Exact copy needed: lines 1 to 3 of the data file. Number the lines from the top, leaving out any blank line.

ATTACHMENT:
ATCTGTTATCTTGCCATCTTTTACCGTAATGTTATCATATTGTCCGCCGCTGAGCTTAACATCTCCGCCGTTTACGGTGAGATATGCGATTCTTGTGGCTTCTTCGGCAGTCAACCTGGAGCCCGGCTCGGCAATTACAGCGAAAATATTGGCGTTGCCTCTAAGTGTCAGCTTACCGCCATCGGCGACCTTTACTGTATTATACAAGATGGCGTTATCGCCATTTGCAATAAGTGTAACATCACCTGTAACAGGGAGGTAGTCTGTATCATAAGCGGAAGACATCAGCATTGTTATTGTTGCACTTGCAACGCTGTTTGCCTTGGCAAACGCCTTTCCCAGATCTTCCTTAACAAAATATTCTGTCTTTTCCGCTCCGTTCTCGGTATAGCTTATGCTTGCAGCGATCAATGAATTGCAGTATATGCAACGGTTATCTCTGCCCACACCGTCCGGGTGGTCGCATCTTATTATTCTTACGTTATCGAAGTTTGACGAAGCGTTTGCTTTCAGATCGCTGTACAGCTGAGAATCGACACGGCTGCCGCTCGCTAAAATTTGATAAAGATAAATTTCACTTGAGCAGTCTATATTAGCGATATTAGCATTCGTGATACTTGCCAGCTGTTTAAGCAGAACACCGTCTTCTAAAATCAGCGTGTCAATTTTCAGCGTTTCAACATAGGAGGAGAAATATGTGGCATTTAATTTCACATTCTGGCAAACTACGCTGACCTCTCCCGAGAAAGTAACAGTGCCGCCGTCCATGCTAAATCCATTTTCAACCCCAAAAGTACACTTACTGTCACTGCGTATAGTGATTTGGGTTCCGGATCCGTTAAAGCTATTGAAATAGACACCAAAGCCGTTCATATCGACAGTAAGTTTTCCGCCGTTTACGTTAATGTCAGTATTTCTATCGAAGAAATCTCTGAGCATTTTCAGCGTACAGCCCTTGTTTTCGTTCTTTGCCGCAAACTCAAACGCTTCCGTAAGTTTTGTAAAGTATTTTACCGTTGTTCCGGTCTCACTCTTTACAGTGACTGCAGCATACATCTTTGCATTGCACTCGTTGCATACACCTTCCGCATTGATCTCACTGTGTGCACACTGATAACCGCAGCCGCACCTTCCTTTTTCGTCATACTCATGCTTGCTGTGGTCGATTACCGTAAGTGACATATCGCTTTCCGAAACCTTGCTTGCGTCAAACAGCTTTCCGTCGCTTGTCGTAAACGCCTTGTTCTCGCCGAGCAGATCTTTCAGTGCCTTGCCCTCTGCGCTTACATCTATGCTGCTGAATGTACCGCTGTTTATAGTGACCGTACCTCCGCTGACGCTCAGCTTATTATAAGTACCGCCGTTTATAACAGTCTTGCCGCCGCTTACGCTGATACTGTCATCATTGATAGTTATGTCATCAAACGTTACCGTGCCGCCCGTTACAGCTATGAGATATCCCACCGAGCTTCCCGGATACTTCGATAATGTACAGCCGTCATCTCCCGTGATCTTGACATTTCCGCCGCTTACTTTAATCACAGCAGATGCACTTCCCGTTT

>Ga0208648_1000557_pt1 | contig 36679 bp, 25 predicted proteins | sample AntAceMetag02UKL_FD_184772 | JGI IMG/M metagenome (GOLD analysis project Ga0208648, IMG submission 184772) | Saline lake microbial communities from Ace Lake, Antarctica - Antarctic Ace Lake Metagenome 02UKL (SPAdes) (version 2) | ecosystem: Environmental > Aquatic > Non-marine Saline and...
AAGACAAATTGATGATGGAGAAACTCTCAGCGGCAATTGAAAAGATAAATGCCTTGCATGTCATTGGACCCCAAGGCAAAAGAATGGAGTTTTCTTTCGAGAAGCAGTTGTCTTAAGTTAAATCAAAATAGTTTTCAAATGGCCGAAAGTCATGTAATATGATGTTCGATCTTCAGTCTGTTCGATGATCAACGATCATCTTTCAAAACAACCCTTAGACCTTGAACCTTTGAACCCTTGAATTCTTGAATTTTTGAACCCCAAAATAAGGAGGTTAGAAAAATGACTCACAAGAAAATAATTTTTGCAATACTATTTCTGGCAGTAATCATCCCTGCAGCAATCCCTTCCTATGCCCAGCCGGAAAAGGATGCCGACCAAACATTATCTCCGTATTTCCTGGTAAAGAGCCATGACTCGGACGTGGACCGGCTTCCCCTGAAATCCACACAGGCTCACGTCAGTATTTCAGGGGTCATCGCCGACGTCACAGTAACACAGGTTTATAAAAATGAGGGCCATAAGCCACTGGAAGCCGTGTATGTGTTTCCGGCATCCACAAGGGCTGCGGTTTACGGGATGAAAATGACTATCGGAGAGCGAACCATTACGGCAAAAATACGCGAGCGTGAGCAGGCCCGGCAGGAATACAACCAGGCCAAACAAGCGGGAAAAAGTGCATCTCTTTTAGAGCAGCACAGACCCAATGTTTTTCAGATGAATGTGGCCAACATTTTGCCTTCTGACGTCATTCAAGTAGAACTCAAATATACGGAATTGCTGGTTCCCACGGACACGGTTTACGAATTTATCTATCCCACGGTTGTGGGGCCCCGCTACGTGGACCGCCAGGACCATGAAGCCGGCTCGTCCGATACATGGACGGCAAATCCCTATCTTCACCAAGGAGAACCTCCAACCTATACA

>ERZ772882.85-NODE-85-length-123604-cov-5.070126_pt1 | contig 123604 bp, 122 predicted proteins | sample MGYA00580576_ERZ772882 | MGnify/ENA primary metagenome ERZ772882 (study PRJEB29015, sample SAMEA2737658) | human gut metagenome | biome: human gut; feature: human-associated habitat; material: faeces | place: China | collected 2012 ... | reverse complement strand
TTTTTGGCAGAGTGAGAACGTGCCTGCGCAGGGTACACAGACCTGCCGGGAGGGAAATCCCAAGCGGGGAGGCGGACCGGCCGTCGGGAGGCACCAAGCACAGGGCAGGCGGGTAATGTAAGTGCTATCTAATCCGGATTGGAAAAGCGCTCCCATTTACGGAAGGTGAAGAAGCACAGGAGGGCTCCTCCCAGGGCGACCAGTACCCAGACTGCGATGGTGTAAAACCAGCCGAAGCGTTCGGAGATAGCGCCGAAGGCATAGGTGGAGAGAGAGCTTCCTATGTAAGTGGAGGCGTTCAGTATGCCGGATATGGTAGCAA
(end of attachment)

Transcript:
ATCTGTTATCTTGCCATCTTTTACCGTAATGTTATCATATTGTCCGCCGCTGAGCTTAACATCTCCGCCGTTTACGGTGAGATATGCGATTCTTGTGGCTTCTTCGGCAGTCAACCTGGAGCCCGGCTCGGCAATTACAGCGAAAATATTGGCGTTGCCTCTAAGTGTCAGCTTACCGCCATCGGCGACCTTTACTGTATTATACAAGATGGCGTTATCGCCATTTGCAATAAGTGTAACATCACCTGTAACAGGGAGGTAGTCTGTATCATAAGCGGAAGACATCAGCATTGTTATTGTTGCACTTGCAACGCTGTTTGCCTTGGCAAACGCCTTTCCCAGATCTTCCTTAACAAAATATTCTGTCTTTTCCGCTCCGTTCTCGGTATAGCTTATGCTTGCAGCGATCAATGAATTGCAGTATATGCAACGGTTATCTCTGCCCACACCGTCCGGGTGGTCGCATCTTATTATTCTTACGTTATCGAAGTTTGACGAAGCGTTTGCTTTCAGATCGCTGTACAGCTGAGAATCGACACGGCTGCCGCTCGCTAAAATTTGATAAAGATAAATTTCACTTGAGCAGTCTATATTAGCGATATTAGCATTCGTGATACTTGCCAGCTGTTTAAGCAGAACACCGTCTTCTAAAATCAGCGTGTCAATTTTCAGCGTTTCAACATAGGAGGAGAAATATGTGGCATTTAATTTCACATTCTGGCAAACTACGCTGACCTCTCCCGAGAAAGTAACAGTGCCGCCGTCCATGCTAAATCCATTTTCAACCCCAAAAGTACACTTACTGTCACTGCGTATAGTGATTTGGGTTCCGGATCCGTTAAAGCTATTGAAATAGACACCAAAGCCGTTCATATCGACAGTAAGTTTTCCGCCGTTTACGTTAATGTCAGTATTTCTATCGAAGAAATCTCTGAGCATTTTCAGCGTACAGCCCTTGTTTTCGTTCTTTGCCGCAAACTCAAACGCTTCCGTAAGTTTTGTAAAGTATTTTACCGTTGTTCCGGTCTCACTCTTTACAGTGACTGCAGCATACATCTTTGCATTGCACTCGTTGCATACACCTTCCGCATTGATCTCACTGTGTGCACACTGATAACCGCAGCCGCACCTTCCTTTTTCGTCATACTCATGCTTGCTGTGGTCGATTACCGTAAGTGACATATCGCTTTCCGAAACCTTGCTTGCGTCAAACAGCTTTCCGTCGCTTGTCGTAAACGCCTTGTTCTCGCCGAGCAGATCTTTCAGTGCCTTGCCCTCTGCGCTTACATCTATGCTGCTGAATGTACCGCTGTTTATAGTGACCGTACCTCCGCTGACGCTCAGCTTATTATAAGTACCGCCGTTTATAACAGTCTTGCCGCCGCTTACGCTGATACTGTCATCATTGATAGTTATGTCATCAAACGTTACCGTGCCGCCCGTTACAGCTATGAGATATCCCACCGAGCTTCCCGGATACTTCGATAATGTACAGCCGTCATCTCCCGTGATCTTGACATTTCCGCCGCTTACTTTAATCACAGCAGATGCACTTCCCGTTT

>Ga0208648_1000557_pt1 | contig 36679 bp, 25 predicted proteins | sample AntAceMetag02UKL_FD_184772 | JGI IMG/M metagenome (GOLD analysis project Ga0208648, IMG submission 184772) | Saline lake microbial communities from Ace Lake, Antarctica - Antarctic Ace Lake Metagenome 02UKL (SPAdes) (version 2) | ecosystem: Environmental > Aquatic > Non-marine Saline and...
AAGACAAATTGATGATGGAGAAACTCTCAGCGGCAATTGAAAAGATAAATGCCTTGCATGTCATTGGACCCCAAGGCAAAAGAATGGAGTTTTCTTTCGAGAAGCAGTTGTCTTAAGTTAAATCAAAATAGTTTTCAAATGGCCGAAAGTCATGTAATATGATGTTCGATCTTCAGTCTGTTCGATGATCAACGATCATCTTTCAAAACAACCCTTAGACCTTGAACCTTTGAACCCTTGAATTCTTGAATTTTTGAACCCCAAAATAAGGAGGTTAGAAAAATGACTCACAAGAAAATAATTTTTGCAATACTATTTCTGGCAGTAATCATCCCTGCAGCAATCCCTTCCTATGCCCAGCCGGAAAAGGATGCCGACCAAACATTATCTCCGTATTTCCTGGTAAAGAGCCATGACTCGGACGTGGACCGGCTTCCCCTGAAATCCACACAGGCTCACGTCAGTATTTCAGGGGTCATCGCCGACGTCACAGTAACACAGGTTTATAAAAATGAGGGCCATAAGCCACTGGAAGCCGTGTATGTGTTTCCGGCATCCACAAGGGCTGCGGTTTACGGGATGAAAATGACTATCGGAGAGCGAACCATTACGGCAAAAATACGCGAGCGTGAGCAGGCCCGGCAGGAATACAACCAGGCCAAACAAGCGGGAAAAAGTGCATCTCTTTTAGAGCAGCACAGACCCAATGTTTTTCAGATGAATGTGGCCAACATTTTGCCTTCTGACGTCATTCAAGTAGAACTCAAATATACGGAATTGCTGGTTCCCACGGACACGGTTTACGAATTTATCTATCCCACGGTTGTGGGGCCCCGCTACGTGGACCGCCAGGACCATGAAGCCGGCTCGTCCGATACATGGACGGCAAATCCCTATCTTCACCAAGGAGAACCTCCAACCTATACA